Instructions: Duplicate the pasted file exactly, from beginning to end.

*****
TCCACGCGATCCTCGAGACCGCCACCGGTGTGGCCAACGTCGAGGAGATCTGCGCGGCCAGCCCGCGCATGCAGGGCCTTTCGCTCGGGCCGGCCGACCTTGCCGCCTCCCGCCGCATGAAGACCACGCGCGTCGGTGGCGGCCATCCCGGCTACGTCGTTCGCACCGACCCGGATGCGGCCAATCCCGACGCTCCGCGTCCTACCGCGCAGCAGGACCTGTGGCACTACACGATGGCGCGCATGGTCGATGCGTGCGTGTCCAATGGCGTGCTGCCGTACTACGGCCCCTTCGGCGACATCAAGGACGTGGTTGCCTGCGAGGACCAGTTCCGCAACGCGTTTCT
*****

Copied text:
TCCACGCGATCCTCGAGACCGCCACCGGTGTGGCCAACGTCGAGGAGATCTGCGCGGCCAGCCCGCGCATGCAGGGCCTTTCGCTCGGGCCGGCCGACCTTGCCGCCTCCCGCCGCATGAAGACCACGCGCGTCGGTGGCGGCCATCCCGGCTACGTCGTTCGCACCGACCCGGATGCGGCCAATCCCGACGCTCCGCGTCCTACCGCGCAGCAGGACCTGTGGCACTACACGATGGCGCGCATGGTCGATGCGTGCGTGTCCAATGGCGTGCTGCCGTACTACGGCCCCTTCGGCGACATCAAGGACGTGGTTGCCTGCGAGGACCAGTTCCGCAACGCGTTTCT